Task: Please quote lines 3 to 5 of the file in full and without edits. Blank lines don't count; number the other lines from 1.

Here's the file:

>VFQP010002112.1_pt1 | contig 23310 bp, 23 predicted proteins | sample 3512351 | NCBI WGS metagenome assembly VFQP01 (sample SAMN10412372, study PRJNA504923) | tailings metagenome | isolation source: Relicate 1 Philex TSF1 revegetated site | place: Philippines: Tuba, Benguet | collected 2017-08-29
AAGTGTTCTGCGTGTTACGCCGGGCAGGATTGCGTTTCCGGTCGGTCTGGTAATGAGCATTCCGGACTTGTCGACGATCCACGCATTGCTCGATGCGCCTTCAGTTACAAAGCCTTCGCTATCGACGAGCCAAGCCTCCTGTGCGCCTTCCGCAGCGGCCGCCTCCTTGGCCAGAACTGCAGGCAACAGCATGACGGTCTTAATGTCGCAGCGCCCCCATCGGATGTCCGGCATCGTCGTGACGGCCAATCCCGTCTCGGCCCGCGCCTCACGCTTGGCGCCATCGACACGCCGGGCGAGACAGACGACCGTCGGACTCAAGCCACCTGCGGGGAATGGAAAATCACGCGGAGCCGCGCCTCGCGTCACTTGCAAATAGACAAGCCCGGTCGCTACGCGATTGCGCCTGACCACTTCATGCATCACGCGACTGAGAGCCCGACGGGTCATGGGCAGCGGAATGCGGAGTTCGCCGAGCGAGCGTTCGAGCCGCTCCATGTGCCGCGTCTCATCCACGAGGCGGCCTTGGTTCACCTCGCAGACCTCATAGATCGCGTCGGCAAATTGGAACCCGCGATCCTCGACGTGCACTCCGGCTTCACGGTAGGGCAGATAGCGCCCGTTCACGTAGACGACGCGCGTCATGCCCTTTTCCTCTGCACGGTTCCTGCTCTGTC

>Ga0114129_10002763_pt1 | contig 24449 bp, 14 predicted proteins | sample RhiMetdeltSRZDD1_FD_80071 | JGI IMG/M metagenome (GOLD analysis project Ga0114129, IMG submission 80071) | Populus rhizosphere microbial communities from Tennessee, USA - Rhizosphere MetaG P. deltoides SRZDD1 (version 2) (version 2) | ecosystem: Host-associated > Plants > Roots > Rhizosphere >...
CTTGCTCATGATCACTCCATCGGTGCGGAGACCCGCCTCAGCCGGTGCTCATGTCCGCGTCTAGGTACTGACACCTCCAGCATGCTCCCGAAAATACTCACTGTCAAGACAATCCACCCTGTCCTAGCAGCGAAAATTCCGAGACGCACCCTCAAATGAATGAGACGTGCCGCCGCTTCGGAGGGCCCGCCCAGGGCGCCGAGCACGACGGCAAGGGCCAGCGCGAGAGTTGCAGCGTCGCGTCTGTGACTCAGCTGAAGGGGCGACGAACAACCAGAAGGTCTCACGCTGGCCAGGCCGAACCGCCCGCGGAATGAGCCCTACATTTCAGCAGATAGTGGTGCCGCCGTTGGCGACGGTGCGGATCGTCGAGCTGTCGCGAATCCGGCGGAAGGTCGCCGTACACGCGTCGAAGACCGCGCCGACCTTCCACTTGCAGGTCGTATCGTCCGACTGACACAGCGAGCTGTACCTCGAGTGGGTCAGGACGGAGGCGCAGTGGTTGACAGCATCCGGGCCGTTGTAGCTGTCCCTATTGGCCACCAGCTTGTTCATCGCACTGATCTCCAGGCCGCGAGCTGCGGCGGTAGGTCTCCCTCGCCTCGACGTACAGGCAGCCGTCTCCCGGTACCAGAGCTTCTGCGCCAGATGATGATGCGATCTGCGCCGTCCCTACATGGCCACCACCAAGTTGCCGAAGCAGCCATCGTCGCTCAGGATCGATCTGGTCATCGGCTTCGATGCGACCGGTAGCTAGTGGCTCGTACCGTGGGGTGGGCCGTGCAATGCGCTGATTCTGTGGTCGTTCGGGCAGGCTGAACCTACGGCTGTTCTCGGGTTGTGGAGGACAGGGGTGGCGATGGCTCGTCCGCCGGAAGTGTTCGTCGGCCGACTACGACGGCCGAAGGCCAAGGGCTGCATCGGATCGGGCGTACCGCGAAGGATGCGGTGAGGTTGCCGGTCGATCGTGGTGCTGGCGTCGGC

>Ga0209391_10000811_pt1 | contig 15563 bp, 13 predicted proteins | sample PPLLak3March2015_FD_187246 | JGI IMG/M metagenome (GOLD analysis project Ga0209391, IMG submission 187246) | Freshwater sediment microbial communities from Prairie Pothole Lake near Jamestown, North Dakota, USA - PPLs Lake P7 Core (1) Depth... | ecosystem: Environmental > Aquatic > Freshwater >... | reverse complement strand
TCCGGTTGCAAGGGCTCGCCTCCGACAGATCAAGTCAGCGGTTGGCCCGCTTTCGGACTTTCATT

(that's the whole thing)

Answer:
>Ga0114129_10002763_pt1 | contig 24449 bp, 14 predicted proteins | sample RhiMetdeltSRZDD1_FD_80071 | JGI IMG/M metagenome (GOLD analysis project Ga0114129, IMG submission 80071) | Populus rhizosphere microbial communities from Tennessee, USA - Rhizosphere MetaG P. deltoides SRZDD1 (version 2) (version 2) | ecosystem: Host-associated > Plants > Roots > Rhizosphere >...
CTTGCTCATGATCACTCCATCGGTGCGGAGACCCGCCTCAGCCGGTGCTCATGTCCGCGTCTAGGTACTGACACCTCCAGCATGCTCCCGAAAATACTCACTGTCAAGACAATCCACCCTGTCCTAGCAGCGAAAATTCCGAGACGCACCCTCAAATGAATGAGACGTGCCGCCGCTTCGGAGGGCCCGCCCAGGGCGCCGAGCACGACGGCAAGGGCCAGCGCGAGAGTTGCAGCGTCGCGTCTGTGACTCAGCTGAAGGGGCGACGAACAACCAGAAGGTCTCACGCTGGCCAGGCCGAACCGCCCGCGGAATGAGCCCTACATTTCAGCAGATAGTGGTGCCGCCGTTGGCGACGGTGCGGATCGTCGAGCTGTCGCGAATCCGGCGGAAGGTCGCCGTACACGCGTCGAAGACCGCGCCGACCTTCCACTTGCAGGTCGTATCGTCCGACTGACACAGCGAGCTGTACCTCGAGTGGGTCAGGACGGAGGCGCAGTGGTTGACAGCATCCGGGCCGTTGTAGCTGTCCCTATTGGCCACCAGCTTGTTCATCGCACTGATCTCCAGGCCGCGAGCTGCGGCGGTAGGTCTCCCTCGCCTCGACGTACAGGCAGCCGTCTCCCGGTACCAGAGCTTCTGCGCCAGATGATGATGCGATCTGCGCCGTCCCTACATGGCCACCACCAAGTTGCCGAAGCAGCCATCGTCGCTCAGGATCGATCTGGTCATCGGCTTCGATGCGACCGGTAGCTAGTGGCTCGTACCGTGGGGTGGGCCGTGCAATGCGCTGATTCTGTGGTCGTTCGGGCAGGCTGAACCTACGGCTGTTCTCGGGTTGTGGAGGACAGGGGTGGCGATGGCTCGTCCGCCGGAAGTGTTCGTCGGCCGACTACGACGGCCGAAGGCCAAGGGCTGCATCGGATCGGGCGTACCGCGAAGGATGCGGTGAGGTTGCCGGTCGATCGTGGTGCTGGCGTCGGC

>Ga0209391_10000811_pt1 | contig 15563 bp, 13 predicted proteins | sample PPLLak3March2015_FD_187246 | JGI IMG/M metagenome (GOLD analysis project Ga0209391, IMG submission 187246) | Freshwater sediment microbial communities from Prairie Pothole Lake near Jamestown, North Dakota, USA - PPLs Lake P7 Core (1) Depth... | ecosystem: Environmental > Aquatic > Freshwater >... | reverse complement strand